This output shows that WPS pins are successfully being tried against the target (here we see 12345670 and 00005678 are being tested), and Reaver is operating normally.


Advanced Options

Ideally, the basic command works and the attack progresses as expected. But in reality, different manufacturers have been trying to implement protections against Reaver-style attacks, and additional options may be required to get the attack moving.

As an example, the following command adds a few optional switches that can help to get Reaver working on more picky devices:


reaver -i mon0 -c 6 -b 00:23:69:48:33:95  -vv -L -N -d 15 -T .5 -r 3:15


The core command hasn’t changed, the additional switches just change how Reaver behaves:


Ignore locked WPS state.


Don’t send NACK packets when errors are detected.

-d 15

Delay 15 seconds between PIN attempts.


Set timeout period to half a second.

-r 3:15

After 3 attempts, sleep for 15 seconds


This is by no means an exhaustive list of Reaver options, but it gives an idea on what kind of things you might want to try.


Attack Duration

Even under ideal conditions, Reaver can take a very long time to complete its run. There is an element of chance involved, the brute forcing could theoretically discover the PIN very quickly, but in general it is going to take many hours to even make a dent in the possible pool of PINs.

Luckily, Reaver keeps a progress log file automatically, so you can stop the attack at any time and resume whenever it’s convenient. Spending a few hours a day running Reaver against the same network should uncover its PIN and through that the WPA passphrase…eventually.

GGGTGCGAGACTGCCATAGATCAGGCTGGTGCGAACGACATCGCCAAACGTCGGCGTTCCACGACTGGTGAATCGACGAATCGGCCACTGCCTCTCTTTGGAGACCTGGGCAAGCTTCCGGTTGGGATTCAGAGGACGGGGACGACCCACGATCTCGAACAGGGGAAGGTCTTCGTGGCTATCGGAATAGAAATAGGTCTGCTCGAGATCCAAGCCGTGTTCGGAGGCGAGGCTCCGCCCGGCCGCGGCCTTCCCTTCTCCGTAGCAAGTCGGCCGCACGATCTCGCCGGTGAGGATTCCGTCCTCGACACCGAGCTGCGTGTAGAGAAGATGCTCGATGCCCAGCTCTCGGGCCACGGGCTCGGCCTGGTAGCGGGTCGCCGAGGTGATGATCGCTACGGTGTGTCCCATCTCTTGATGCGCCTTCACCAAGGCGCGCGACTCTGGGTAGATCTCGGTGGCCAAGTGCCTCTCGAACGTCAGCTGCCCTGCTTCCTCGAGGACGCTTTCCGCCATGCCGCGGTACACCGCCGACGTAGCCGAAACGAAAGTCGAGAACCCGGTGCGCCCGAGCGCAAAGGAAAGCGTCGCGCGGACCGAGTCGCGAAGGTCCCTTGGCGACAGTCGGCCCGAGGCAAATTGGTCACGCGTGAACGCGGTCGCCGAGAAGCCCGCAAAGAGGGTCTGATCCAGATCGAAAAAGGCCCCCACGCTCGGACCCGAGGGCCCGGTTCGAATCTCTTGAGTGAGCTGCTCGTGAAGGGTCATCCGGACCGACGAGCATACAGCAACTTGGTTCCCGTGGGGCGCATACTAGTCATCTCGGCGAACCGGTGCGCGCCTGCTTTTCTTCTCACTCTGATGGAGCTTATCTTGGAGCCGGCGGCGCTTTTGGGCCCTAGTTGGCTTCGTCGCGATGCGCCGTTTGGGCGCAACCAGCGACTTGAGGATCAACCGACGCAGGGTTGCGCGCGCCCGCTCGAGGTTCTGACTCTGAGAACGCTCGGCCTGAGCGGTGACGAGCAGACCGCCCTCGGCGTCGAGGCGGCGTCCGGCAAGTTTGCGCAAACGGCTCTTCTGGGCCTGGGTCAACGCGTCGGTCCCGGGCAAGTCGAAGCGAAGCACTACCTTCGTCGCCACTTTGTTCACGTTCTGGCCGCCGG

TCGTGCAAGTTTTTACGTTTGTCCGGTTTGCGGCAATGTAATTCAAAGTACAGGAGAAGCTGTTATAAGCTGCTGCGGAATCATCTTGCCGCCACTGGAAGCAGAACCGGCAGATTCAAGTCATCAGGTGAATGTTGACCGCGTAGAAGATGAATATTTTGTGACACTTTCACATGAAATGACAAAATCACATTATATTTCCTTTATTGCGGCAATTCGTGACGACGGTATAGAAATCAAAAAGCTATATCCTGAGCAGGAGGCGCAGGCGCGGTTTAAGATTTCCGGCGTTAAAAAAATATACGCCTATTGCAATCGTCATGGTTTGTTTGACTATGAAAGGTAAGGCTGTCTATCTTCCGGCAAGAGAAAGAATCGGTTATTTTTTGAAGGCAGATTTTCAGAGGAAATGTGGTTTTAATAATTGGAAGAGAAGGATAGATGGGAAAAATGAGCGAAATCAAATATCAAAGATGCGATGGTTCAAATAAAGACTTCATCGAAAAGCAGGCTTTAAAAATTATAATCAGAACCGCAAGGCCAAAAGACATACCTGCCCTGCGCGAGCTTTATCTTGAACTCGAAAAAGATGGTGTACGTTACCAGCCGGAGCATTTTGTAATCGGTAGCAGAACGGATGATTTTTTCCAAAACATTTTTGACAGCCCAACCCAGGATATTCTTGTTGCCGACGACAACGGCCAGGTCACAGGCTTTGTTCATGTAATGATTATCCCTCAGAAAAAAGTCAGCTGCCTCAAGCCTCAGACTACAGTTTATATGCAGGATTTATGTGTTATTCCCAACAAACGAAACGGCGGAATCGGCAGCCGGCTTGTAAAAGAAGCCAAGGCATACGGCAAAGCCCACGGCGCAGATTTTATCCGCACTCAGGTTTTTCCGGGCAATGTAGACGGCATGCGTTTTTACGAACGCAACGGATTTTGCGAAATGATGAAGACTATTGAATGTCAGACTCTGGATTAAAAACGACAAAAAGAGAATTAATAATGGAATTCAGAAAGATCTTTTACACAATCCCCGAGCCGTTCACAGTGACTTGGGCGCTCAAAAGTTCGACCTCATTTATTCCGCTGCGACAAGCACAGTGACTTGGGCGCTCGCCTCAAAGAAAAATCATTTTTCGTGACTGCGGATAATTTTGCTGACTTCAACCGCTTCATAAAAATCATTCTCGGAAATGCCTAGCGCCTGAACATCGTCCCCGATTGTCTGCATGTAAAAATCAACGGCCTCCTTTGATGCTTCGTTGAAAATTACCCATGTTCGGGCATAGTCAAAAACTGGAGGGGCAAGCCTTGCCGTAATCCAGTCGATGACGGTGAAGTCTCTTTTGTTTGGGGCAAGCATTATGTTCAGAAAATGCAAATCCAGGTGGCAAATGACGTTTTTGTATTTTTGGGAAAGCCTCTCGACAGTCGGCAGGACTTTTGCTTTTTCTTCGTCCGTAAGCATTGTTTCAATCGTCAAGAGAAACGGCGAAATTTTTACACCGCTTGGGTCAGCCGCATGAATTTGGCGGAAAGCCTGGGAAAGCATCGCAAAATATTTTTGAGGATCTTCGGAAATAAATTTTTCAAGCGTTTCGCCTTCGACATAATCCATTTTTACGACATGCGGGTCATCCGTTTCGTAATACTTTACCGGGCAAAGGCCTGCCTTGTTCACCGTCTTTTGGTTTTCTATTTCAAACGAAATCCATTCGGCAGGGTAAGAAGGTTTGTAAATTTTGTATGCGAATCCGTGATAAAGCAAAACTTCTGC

Learn More About Rogue Devices

Six Great DIY Projects for Hacking Computers and Networks

– By Alan Henry –

If you’re testing your hacking skills or trying to learn more about security, your toolkit shouldn’t end with your computer. If you’re willing to pick up a screwdriver, a soldering iron, or a few other tools, there are several great DIY hacking projects that’ll test your mettle and teach you a few things about networking at the same time. Let’s take a look at some of them.

This post is part of our Evil Week series at Lifehacker, where we look at the dark side of getting things done. Knowing evil means knowing how to beat it, so you can use your sinister powers for good. Want more? Check out our evil week tag page.

As with all hacking and network sniffing and monitoring projects, keep in mind that these are the kinds of things you should use ethically, on your own network or networks you have permission to probe. Your company’s IT department wouldn’t like it much if you started sniffing around their network, and neither would everyone else at the coffee shop trying to get work done. With that out of the way, let’s take a look.

Gov. Shumlin, Mayor Weinberger, Tech Businesses Announce Upcoming Tech Jam

News Release — Gov. Peter Shumlin
Oct. 22, 2014

Susan Allen

Event highlights growth in Vermont high-tech industry, Great Jobs in Vermont effort

BURLINGTON – Joined by Burlington Mayor Miro Weinberger, tech business owners, economic development officials and others at the new business Ello in Burlington, Gov. Peter Shumlin today touted the upcoming 2014 Vermont Tech Jam being held on Friday and Saturday, and highlighted Vermont’s growing high-tech industry and national recognition.

“We’re at Ello today because this company – the hottest new social media site since Facebook — is a great example of this booming part of our economy,” Gov. Shumlin said. “Ello is not alone. There are new companies across Vermont looking for employees to take these cutting-edge jobs. The growing popularity of Vermont Tech Jam is a testament to this thriving sector of our economy.”

Ello, which was co-founded by CEO Paul Budnitz, is an ad-free social network site with the motto “Beautiful, Simple and Ad-Free.” The site has seen exponential growth since its launch, particularly from people seeking an alternative to Facebook.

“Like Vermont, Ello is beautiful. Also like Vermont, Ello does not allow billboard advertising of any kind,” said Budnitz. “Ello is a very Vermont business — this is a state with a long history of successful businesses that take a stand for what they believe in, and make money doing it.”